In this article we will briefly review each of the offered mechanisms.
1. Symmetric encryption
This is the simplest mechanism which constitutes the basis of cryptography. Many people, when talking about encryption, think about this mechanism.
Symmetric encryption takes blocks of data and transforms them according to the algorithm's rules. Symmetric encryption uses so-called symmetric key - rather short byte sequences (8 to 32 bytes usually) which must be kept in secret.
Text passwords and passphrases are usually converted to symmetric keys using some key derivation algorithm, so when the application uses the password for encryption, in fact the symmetric key is used.
As the straightforward encryption does not produce any output besides encrypted data, you need to also invent the way to store the checksum of the data somehow, to ensure that decryption is done right (i.e. that the recipient has used the correct key for decryption).
Improper or not qualified use of symmetric encryption leads to information leak and security breaches, so it should be avoided.
Common sample of symmetric encryption nowadays is AES encryption.
2. Asymmetric encryption
This mechanism uses keypairs (each keypair contains a public and a private key). Asymmetric keys differ in size, and widely used RSA and Elgamal keys have length of 1024 bits and more (nowadays 2048 bits is preferred).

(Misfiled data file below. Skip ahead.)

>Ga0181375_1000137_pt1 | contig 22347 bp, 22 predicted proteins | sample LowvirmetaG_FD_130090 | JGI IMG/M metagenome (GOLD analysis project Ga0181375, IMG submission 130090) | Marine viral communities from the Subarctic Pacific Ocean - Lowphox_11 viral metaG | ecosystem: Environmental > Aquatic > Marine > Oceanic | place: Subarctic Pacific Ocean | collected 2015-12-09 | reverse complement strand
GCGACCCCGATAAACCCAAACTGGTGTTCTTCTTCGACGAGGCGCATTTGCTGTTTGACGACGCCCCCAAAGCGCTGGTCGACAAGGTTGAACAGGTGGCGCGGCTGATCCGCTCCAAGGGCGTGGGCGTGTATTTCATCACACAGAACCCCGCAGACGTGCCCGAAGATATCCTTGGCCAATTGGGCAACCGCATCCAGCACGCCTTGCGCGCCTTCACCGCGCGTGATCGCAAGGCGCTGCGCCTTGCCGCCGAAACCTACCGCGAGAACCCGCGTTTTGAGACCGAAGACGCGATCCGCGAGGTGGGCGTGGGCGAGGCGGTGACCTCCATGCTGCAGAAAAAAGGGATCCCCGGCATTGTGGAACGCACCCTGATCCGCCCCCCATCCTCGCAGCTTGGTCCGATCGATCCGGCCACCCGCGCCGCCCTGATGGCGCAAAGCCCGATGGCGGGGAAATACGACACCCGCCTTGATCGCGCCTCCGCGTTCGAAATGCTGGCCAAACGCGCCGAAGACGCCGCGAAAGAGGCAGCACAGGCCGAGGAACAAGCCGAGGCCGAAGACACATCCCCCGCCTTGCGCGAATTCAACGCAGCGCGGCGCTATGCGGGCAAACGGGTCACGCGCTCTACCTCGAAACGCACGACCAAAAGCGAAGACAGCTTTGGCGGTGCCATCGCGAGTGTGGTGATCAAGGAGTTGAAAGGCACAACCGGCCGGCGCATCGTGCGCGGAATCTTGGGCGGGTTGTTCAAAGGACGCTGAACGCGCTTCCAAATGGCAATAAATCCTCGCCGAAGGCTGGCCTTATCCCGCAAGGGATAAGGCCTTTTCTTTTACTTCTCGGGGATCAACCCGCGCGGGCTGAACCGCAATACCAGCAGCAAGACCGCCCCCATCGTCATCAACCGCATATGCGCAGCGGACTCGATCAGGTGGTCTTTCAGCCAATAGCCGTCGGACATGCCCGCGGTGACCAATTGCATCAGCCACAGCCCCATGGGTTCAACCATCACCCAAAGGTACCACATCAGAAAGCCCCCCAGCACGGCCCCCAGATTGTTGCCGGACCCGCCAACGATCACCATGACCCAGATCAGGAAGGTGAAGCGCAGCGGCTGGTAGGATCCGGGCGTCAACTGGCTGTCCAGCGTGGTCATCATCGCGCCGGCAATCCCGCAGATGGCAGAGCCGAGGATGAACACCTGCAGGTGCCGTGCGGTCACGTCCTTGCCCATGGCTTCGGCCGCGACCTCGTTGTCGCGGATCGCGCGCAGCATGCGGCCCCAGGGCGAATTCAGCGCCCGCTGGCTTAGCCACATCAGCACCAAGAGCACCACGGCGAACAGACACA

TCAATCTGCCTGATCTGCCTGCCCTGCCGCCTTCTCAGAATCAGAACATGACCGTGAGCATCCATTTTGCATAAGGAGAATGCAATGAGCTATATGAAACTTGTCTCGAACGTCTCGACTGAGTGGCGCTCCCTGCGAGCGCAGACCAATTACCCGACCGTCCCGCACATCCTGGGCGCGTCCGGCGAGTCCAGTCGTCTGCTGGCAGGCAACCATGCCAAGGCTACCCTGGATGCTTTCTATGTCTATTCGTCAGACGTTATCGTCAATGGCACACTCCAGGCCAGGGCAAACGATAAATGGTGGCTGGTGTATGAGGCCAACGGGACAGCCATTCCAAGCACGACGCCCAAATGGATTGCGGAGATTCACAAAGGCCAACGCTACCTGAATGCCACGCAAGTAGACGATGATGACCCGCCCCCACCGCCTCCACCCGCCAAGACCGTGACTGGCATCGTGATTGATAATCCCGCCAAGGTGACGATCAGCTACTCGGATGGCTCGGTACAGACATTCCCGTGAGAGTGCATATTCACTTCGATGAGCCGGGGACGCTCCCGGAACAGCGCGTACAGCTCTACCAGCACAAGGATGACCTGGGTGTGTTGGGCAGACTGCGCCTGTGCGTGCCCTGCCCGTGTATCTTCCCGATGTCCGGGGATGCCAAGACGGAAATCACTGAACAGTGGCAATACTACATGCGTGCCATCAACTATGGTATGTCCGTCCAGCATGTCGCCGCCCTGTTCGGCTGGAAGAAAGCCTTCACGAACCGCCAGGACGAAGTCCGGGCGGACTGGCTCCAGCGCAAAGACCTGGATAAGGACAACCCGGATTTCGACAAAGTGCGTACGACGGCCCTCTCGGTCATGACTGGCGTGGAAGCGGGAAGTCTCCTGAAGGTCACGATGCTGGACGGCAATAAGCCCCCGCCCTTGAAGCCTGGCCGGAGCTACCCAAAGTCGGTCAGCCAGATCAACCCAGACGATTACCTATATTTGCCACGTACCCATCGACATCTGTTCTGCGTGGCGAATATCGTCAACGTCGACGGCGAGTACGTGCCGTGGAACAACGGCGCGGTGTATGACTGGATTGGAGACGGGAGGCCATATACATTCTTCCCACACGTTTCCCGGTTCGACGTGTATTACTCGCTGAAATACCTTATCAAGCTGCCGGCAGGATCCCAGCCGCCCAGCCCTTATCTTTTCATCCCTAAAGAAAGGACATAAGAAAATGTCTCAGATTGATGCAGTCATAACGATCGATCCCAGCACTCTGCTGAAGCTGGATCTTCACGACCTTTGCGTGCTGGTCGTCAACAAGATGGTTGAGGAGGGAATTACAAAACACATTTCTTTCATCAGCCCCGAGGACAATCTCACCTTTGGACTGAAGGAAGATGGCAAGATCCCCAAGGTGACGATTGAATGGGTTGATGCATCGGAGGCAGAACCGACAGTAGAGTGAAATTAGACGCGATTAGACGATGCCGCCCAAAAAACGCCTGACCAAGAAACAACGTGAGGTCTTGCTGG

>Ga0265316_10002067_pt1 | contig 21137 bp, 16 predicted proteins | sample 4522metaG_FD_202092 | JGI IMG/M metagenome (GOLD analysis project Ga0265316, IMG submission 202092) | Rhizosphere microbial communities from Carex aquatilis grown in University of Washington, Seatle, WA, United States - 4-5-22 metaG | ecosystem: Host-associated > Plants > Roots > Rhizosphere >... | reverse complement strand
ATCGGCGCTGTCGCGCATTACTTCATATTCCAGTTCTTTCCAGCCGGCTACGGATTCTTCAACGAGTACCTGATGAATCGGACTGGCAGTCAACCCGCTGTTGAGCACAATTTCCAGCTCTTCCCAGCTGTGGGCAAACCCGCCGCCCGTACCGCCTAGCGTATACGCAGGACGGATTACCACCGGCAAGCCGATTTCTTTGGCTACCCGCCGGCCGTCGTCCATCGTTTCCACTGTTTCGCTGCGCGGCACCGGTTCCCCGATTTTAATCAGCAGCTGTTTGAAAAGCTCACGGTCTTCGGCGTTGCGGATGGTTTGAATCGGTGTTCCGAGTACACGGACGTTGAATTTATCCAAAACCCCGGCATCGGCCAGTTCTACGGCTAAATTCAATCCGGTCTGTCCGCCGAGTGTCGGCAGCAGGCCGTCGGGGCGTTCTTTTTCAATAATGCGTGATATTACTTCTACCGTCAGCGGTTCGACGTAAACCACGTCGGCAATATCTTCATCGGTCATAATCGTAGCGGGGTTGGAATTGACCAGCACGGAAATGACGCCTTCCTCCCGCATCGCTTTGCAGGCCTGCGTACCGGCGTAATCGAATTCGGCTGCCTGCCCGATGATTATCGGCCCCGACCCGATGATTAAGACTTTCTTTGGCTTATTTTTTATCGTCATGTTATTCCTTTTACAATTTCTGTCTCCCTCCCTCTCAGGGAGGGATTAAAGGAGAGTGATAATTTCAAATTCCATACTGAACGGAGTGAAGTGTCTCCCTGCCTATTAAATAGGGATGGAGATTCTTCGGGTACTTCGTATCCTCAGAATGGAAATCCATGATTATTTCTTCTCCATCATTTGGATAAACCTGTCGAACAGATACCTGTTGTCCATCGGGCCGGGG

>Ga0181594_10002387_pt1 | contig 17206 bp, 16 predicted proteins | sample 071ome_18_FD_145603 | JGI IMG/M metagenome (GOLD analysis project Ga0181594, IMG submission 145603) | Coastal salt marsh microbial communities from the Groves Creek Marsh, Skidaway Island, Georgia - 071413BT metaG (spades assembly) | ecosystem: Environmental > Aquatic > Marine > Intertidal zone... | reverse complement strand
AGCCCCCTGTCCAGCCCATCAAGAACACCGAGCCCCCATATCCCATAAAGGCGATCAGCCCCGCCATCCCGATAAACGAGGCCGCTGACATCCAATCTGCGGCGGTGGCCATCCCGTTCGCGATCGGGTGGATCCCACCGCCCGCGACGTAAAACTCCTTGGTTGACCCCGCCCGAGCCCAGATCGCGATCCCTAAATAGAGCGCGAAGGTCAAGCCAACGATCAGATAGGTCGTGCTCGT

Asymmetric algorithms are often called public-key algorithms (though they use public keys for encryption and signature verification and private keys for decryption and signing).
Due to specifics of asymmetric algorithms only short blocks of data (not larger than the key size) can be encrypted directly. So to encrypt larger amounts of data the hybrid scheme is used: the data is encrypted using symmetric algorithm and the generated random symmetric key, then the symmetric key is encrypted using public-key algorithm and transferred with the encrypted data.
This encryption scheme requires certain standard for putting the encrypted data and the encrypted session key together.
Most widespread asymmetric encryption is RSA encryption and PKCS#1 scheme.
3. PKCS#7, CMSThese schemes (or different generations of one scheme) use X.509 certificates to encrypt the data. X.509 certificate is used for asymmetric encryption. It holds an embedded public key and has an associated private key as well as supplementary information. Encryption can be done for one or more certificates, i.e. the encrypted data can have one or several recipients which own the private key(s) that correspond to the certificates used for encryption.
PKCS#7/CMS uses asymmetric encryption and symmetric encryption for its purposes.
The schemes support not only encryption, but digital signing, timestamping and compression of data. Still they are limited to use of X.509 certificates.
When the data is encrypted using PKCS#7/CMS, it is wrapped with the "envelope", so if you encrypt, for example, a PDF document, the PDF reader won't recognized the encrypted data as a PDF document.
OpenPGP is similar to PKCS#7 / CMS as it uses asymmetric cryptography to encrypt (and also to sign and compress data). However asymmetric keypairs are presented in the form of OpenPGP keys rather than of X.509 certificates. Also OpenPGP uses slightly different set of symmetric and asymmetric algorithms.